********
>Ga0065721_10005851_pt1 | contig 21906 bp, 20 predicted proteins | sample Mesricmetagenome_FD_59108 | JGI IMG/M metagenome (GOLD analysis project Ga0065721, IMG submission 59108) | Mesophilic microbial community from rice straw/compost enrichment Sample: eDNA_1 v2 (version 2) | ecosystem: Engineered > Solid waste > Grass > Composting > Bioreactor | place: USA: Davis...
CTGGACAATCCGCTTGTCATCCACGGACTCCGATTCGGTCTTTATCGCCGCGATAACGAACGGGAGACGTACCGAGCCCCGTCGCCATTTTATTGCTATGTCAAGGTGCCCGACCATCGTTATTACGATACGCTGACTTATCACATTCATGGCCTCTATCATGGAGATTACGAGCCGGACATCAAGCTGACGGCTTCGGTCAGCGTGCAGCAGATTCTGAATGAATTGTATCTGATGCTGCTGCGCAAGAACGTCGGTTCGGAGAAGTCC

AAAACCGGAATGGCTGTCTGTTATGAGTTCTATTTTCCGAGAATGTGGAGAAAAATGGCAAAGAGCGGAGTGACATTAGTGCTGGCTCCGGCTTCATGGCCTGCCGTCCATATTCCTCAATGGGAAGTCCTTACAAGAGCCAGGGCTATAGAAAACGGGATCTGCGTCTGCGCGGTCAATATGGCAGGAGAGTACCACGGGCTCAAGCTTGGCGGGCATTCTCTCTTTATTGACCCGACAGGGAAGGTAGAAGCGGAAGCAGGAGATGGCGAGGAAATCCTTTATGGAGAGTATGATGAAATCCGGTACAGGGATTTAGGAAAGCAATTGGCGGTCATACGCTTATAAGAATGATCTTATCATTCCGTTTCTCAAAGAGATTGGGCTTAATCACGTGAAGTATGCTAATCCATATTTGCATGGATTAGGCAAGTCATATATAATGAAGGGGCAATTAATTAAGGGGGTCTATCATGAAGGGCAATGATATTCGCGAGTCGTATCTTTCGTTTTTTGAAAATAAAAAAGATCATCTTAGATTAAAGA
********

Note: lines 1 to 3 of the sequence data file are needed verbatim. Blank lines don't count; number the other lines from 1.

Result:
>Ga0065721_10005851_pt1 | contig 21906 bp, 20 predicted proteins | sample Mesricmetagenome_FD_59108 | JGI IMG/M metagenome (GOLD analysis project Ga0065721, IMG submission 59108) | Mesophilic microbial community from rice straw/compost enrichment Sample: eDNA_1 v2 (version 2) | ecosystem: Engineered > Solid waste > Grass > Composting > Bioreactor | place: USA: Davis...
CTGGACAATCCGCTTGTCATCCACGGACTCCGATTCGGTCTTTATCGCCGCGATAACGAACGGGAGACGTACCGAGCCCCGTCGCCATTTTATTGCTATGTCAAGGTGCCCGACCATCGTTATTACGATACGCTGACTTATCACATTCATGGCCTCTATCATGGAGATTACGAGCCGGACATCAAGCTGACGGCTTCGGTCAGCGTGCAGCAGATTCTGAATGAATTGTATCTGATGCTGCTGCGCAAGAACGTCGGTTCGGAGAAGTCC

AAAACCGGAATGGCTGTCTGTTATGAGTTCTATTTTCCGAGAATGTGGAGAAAAATGGCAAAGAGCGGAGTGACATTAGTGCTGGCTCCGGCTTCATGGCCTGCCGTCCATATTCCTCAATGGGAAGTCCTTACAAGAGCCAGGGCTATAGAAAACGGGATCTGCGTCTGCGCGGTCAATATGGCAGGAGAGTACCACGGGCTCAAGCTTGGCGGGCATTCTCTCTTTATTGACCCGACAGGGAAGGTAGAAGCGGAAGCAGGAGATGGCGAGGAAATCCTTTATGGAGAGTATGATGAAATCCGGTACAGGGATTTAGGAAAGCAATTGGCGGTCATACGCTTATAAGAATGATCTTATCATTCCGTTTCTCAAAGAGATTGGGCTTAATCACGTGAAGTATGCTAATCCATATTTGCATGGATTAGGCAAGTCATATATAATGAAGGGGCAATTAATTAAGGGGGTCTATCATGAAGGGCAATGATATTCGCGAGTCGTATCTTTCGTTTTTTGAAAATAAAAAAGATCATCTTAGATTAAAGA